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Illustration: Lazaro Gamio/Axios

New York State officials yesterday announced that Norway-based Equinor and a joint venture that includes Denmark's Orsted had won the solicitation to build 2 large offshore wind projects totaling around 1.7 gigawatts.

Why it matters: It's the biggest offshore wind agreement in the U.S. to date and, per New York Gov. Andrew Cuomo's office, will provide enough electricity for over 1 million homes.

  • The projects — one from Equinor and another from Orsted-Eversource Energy JV — are slated for completion by 2024, per Greentech Media.

Quick take: It highlights something we wrote about in March — the marriage of aggressive policies in northeastern U.S. and deep-pocketed, experienced Europe-based players is finally jumpstarting offshore wind in the U.S.

Where it stands: Action in several states is leading some analysts to revise their projections for U.S. offshore wind.

  • BloombergNEF recently upgraded their forecast to 15.4 GW of U.S. offshore wind capacity by 2030, up from 11.4 GW in their prior analysis.
  • Max Cohen of IHS Markit says that consultancy will soon be revising its estimates too, from the current projection of 7 GW by 2030.
  • Combine the "flurry" of contracting from New York and New Jersey with the legislative mandates for offshore wind in N.Y., Connecticut and Maryland, and the estimate rises a lot, Cohen says via email.

The bottom line: "These are very positive sign posts for the industry, and though there are still risks and some of these projects/targets could be delayed, we are tentatively thinking more like 11 GW by 2030 is likely," Cohen says.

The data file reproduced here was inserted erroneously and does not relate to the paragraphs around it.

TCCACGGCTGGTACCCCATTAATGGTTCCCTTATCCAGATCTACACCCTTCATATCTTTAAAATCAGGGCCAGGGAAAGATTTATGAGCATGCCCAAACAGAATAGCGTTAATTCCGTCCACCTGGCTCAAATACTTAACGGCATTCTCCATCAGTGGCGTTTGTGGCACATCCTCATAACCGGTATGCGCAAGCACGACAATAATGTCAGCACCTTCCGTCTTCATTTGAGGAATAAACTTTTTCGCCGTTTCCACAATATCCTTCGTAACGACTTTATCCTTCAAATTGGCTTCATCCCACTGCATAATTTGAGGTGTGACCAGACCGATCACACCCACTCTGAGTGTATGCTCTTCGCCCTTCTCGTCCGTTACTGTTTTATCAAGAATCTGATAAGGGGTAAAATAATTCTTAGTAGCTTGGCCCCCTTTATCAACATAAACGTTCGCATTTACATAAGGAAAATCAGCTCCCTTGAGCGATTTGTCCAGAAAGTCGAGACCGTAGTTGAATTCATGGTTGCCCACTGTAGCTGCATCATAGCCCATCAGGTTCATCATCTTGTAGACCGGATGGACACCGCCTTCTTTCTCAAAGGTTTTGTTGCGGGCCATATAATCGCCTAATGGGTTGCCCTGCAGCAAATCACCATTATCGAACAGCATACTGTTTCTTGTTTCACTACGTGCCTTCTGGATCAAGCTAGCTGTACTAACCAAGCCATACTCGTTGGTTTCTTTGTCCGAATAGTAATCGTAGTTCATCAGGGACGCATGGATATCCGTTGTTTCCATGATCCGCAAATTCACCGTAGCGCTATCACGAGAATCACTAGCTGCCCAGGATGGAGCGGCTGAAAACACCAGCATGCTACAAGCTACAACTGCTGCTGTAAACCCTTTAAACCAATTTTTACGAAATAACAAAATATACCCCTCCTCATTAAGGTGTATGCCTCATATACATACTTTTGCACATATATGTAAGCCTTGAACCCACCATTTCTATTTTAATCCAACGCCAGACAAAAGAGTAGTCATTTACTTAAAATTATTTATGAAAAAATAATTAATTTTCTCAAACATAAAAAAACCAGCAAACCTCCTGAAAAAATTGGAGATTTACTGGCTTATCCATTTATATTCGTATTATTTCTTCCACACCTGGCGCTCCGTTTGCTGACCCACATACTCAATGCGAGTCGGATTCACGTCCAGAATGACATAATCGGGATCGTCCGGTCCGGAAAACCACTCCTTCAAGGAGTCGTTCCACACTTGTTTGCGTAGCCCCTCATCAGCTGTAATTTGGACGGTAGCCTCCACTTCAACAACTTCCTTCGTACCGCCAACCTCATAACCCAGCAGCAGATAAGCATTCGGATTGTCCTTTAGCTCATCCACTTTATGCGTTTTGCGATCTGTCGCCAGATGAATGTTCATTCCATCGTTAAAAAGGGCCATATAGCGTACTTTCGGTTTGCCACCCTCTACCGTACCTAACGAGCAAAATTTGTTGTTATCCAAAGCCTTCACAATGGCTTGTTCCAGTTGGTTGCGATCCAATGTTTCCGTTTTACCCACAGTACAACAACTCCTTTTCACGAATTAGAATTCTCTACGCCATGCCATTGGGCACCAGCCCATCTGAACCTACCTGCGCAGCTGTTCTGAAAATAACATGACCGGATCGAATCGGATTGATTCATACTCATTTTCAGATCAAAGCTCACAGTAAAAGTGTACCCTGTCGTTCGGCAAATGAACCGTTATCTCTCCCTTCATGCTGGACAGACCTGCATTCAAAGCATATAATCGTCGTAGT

Go deeper: Prices of renewable energy sources plummeted between 2009 and 2017

Go deeper

Dan Primack, author of Pro Rata
54 mins ago - Economy & Business

Trump blocks banks from limiting loans to gun and oil companies

Illustration: Sarah Grillo/Axios

Big banks are no longer allowed to reject business loan applicants because of the industry in which they operate, according to a new rule finalized on Thursday by the Trump administration.

Why it matters: Wall Street has curtailed its exposure to industries like guns, oil and private prisons, driven by both public and shareholder pressures. This new rule could reverse that trend.

Former FDA commissioner: "Reliable drug supply is absolutely critical"

Axios' Caitlin Owens and former FDA commissioner Mark McClellan. Photo courtesy of Axios Events

Having a reliable supply of pharmaceutical drugs throughout America will be "absolutely critical" to boosting affordability in health care during the Biden administration, former Food and Drug Administration (FDA) commissioner Mark McClellan said at a virtual Axios Event on Friday.

The big picture: McClellan, who served under President George W. Bush, says drugs having limited supply and limited competition leads to elevated pricing. He considers drug supply to be a national security and public health issue.

Felix Salmon, author of Capital
4 hours ago - Economy & Business

Americans are still spending money

Source: Census Bureau; Chart: Axios Visuals

Americans spent more money at stores and restaurants in 2020 than they did in 2019 — even in the face of a devastating global pandemic that shut down broad sectors of the economy.

Why it matters: The monthly retail sales report this morning came in well below expectations, and showed consumer spending falling on a seasonally-adjusted basis. Total expenditures were still higher in December 2020 than they were a year previously, however.